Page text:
(It is noted that herein the term "appending" and variants of that term means adding to the list in a way that allows one to keep track of the order in which packets are transmitted. It is also noted that the following discussion pertaining to the operation of transmitter 100 (receiver 200, FIG. 2) equally pertains to the receiver 200 (transmitter 100) when they are operating in a full duplex mode. That is, transmitter 100 would include a receiver 200 and receiver 200 would include a transmitter 100).
The logical link control layer functions are implemented in transmitter 100 using, inter alia, controller 120, RAM buffer 105, sequence number generator 125 and transmit number generator 145. Sequence number generator 125, more particularly, may be a conventional modulo M counter, in which the value of M may be, for example, 128. Controller 120 accepts via bus 126 the current value generated by generator 125 and adds the value as a packet sequence number to the latest data packet that controller 120 unloads from transmit buffer 110. In addition, controller 120 generates an error check code which permits the receiver of the resulting data packet, e.g., receiver 200, to determine if the packet was received correctly without error. The error check code could be what is commonly referred to as a cyclic redundancy code.
After controller 120 forms a data packet it then loads the data packet in transmit buffer modulator 135. Transmit buffer modulator 135, in turn, modulates the data packet in a conventional manner using a carrier signal defining a radio channel assigned by host receiver 200. Modulator 135 then transmits the result via antenna 121. In addition, controller 120 stores a copy of the transmitted data packet in RAM 105 at a location that is indexed by the current sequence number. Accordingly, controller 120 may readily access a data packet that is stored in RAM 105 by using the sequence number associated with the packet as a RAM 105 index.
Transmitter 100 also includes transmit list buffer 130 that may be formed from a number of sequential RAM memory locations. Such a number may, for the sake of convenience and not limitation, correspond with the range of numbers generated by generator 125. In accord with an aspect of the invention, controller 120 stores in buffer 130 the sequence number of a packet that it transmits in association with a number generated by generator 145, in which the number is indicative of the order of each data packet that controller 120 transmits, including data packets that controller 120 retransmits. The reason for maintaining transmit list 130 will be made apparent below.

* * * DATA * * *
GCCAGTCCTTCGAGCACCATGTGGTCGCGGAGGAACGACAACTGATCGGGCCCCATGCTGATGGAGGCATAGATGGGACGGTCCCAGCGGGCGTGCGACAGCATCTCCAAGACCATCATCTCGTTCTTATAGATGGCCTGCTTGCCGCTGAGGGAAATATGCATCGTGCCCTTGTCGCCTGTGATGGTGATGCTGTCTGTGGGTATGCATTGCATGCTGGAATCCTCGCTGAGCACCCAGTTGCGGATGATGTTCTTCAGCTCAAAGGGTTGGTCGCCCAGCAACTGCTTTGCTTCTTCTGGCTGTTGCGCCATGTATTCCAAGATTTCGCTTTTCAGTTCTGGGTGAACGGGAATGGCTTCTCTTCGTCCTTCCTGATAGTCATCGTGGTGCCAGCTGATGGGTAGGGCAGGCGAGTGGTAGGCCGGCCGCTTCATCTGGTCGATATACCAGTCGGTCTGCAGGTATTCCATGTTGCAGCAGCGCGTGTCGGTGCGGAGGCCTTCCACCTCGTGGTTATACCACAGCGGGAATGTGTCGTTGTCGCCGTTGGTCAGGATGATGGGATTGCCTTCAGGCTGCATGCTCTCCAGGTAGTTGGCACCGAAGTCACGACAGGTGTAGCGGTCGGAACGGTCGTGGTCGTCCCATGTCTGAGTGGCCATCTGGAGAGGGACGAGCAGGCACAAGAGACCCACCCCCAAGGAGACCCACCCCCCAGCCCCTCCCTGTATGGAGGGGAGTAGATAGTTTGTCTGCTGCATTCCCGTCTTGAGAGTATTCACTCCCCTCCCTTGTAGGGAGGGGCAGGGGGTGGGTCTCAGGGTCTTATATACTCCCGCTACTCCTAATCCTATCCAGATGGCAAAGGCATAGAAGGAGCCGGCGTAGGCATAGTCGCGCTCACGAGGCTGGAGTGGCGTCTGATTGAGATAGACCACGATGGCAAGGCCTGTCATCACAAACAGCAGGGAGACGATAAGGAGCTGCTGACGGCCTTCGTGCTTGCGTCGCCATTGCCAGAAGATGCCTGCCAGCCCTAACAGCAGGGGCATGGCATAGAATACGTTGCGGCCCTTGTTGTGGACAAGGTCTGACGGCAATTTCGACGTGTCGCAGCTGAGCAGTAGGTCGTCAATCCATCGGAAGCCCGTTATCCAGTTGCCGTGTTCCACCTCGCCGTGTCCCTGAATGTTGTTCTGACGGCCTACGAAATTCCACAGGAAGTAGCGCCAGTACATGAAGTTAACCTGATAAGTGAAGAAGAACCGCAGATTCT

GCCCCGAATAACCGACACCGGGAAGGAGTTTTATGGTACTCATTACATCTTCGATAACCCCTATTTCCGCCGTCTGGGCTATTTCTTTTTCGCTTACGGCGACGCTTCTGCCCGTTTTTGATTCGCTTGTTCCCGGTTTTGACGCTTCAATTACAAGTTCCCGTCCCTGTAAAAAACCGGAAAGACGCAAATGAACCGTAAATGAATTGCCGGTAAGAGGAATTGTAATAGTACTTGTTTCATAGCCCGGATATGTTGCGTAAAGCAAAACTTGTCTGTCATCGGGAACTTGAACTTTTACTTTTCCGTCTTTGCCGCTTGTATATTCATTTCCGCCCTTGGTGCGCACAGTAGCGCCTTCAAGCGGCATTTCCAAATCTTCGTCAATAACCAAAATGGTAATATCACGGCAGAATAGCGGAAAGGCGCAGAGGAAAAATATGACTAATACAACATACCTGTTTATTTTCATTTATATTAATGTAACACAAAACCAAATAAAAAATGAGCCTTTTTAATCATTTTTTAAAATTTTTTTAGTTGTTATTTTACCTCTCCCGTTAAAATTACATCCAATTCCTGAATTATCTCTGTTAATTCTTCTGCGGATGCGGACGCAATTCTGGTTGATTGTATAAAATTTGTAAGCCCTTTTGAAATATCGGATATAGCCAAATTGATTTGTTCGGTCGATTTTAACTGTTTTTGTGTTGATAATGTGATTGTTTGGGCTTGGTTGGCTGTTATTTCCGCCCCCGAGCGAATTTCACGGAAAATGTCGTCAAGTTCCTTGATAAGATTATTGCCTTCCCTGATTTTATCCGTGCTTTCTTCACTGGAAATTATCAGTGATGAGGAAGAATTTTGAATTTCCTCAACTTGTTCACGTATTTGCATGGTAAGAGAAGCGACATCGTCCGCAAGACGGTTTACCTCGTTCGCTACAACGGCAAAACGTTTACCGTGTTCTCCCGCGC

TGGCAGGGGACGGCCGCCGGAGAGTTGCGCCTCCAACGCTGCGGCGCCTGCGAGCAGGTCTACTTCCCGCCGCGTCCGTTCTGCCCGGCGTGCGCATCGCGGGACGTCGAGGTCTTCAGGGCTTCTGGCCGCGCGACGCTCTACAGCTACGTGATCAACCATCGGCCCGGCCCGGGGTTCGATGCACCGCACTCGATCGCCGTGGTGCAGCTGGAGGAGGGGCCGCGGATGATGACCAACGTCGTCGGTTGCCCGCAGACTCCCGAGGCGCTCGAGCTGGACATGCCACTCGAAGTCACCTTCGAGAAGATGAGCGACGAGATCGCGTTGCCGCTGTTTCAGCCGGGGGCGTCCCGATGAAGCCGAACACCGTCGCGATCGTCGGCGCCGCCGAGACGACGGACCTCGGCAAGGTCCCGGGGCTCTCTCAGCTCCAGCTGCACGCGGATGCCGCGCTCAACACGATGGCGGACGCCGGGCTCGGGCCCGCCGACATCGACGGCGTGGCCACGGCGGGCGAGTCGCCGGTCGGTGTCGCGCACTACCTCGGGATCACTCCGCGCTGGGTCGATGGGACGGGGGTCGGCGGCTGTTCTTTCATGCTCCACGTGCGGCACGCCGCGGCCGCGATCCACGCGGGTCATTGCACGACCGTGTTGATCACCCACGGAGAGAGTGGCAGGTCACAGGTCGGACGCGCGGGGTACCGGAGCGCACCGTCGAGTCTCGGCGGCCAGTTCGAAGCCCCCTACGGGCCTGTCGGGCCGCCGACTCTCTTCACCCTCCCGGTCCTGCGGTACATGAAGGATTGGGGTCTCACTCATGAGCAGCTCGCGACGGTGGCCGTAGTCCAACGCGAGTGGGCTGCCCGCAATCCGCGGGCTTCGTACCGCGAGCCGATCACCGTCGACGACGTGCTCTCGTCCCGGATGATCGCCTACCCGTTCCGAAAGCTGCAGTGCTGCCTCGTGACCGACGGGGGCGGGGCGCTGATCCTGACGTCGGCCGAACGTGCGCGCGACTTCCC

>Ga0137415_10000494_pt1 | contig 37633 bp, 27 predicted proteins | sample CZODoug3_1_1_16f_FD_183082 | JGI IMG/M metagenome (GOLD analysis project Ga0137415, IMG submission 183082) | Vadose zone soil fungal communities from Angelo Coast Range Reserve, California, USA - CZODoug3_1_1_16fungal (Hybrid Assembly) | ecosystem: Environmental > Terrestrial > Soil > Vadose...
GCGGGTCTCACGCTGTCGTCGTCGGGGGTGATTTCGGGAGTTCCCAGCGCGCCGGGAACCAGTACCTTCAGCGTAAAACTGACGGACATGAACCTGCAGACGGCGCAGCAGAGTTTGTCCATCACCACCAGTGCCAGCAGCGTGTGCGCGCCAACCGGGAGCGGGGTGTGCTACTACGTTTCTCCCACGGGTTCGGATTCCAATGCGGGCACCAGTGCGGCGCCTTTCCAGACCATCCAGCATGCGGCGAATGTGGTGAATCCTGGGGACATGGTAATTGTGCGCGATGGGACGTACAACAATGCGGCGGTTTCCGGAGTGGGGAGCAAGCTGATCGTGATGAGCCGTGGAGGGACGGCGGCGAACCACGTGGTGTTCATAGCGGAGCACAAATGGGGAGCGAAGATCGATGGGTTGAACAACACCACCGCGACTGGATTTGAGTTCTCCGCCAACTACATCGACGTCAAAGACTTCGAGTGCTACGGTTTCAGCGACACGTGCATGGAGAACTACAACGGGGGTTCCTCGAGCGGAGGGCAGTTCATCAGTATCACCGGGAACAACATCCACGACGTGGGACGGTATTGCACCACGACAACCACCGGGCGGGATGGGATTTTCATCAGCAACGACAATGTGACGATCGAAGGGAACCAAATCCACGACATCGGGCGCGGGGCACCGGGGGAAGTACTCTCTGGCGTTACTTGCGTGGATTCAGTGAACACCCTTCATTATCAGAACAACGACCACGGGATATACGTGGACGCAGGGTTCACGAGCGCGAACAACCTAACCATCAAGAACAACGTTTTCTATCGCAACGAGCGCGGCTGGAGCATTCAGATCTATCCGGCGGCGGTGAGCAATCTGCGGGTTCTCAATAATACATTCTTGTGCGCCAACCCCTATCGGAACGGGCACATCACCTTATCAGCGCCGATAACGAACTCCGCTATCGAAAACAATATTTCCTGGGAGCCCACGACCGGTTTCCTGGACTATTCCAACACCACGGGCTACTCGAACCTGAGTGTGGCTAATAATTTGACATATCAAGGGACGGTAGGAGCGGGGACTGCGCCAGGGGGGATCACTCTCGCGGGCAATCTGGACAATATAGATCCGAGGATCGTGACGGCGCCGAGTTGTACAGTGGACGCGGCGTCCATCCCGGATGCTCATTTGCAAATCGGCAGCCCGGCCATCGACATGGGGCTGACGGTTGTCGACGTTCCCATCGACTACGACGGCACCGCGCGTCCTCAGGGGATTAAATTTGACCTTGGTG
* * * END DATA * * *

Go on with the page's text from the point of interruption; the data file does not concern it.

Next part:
Referring to FIGS. 1 and 2, receiver 200 also includes an antenna 221 for receiving data packets that have been modulated by the carrier frequency of the aforementioned radio channel. Such receptions are received by demodulator 225, which demodulates the contents of the radio channel, forms the result into a data packet and stores the packet in an associated buffer. Receiver controller 205, in turn, unloads the packets from the buffer of demodulator 225 in the order that the packets are stored therein. Controller 205 checks each such packet to see if it contains any errors. Typically, such errors occur as a result of a packet being subjected to noise as it propagates through the air as a radio wave. If receive controller 205 finds that the received packet contains an error, then controller 205 discards the packet. If the received packet does not contain an error, then controller 205 stores the packet in receive buffer 210 via bus 206 at a location indexed by the sequence number that transmitter 100 appended to the packet. Thereafter, controller 205 unloads from buffer 210 those packets that are in sequence and passes them in order to upper layer control 250 via bus 211. For example, if packet numbers 21 through 24 and 26 are stored in buffer 210, then controller 205 passes packets 21 through 24 to upper control layer 250, but not packet 26 since it is out of sequence. Controller 205 passes packet 26 to upper control layer 250 only after packet 25 has been received correctly and stored in buffer 210.
To track which packets have been received correctly, incorrectly, or not at all, receive controller 205 maintains in RAM 215 a bit map 216 formed from a number of bits corresponding with respective ones of the aforementioned range of sequence numbers. When receive controller 205 receives correctly a data packet, it then sets to a particular binary value, e.g., a binary one, the bit whose position in the bit map corresponds with the sequence number contained in that data packet. For example, if the sequence number of a correctly received packet happens to be, for example, 27, then controller 205 sets the bit positioned at location 27 of bit map 216 to a binary one. If, on the other hand, a data packet is received incorrectly, for whatever reason, or received not at all, then the value of the corresponding bit in the bit map is set to an opposite binary value, e.g., a binary zero.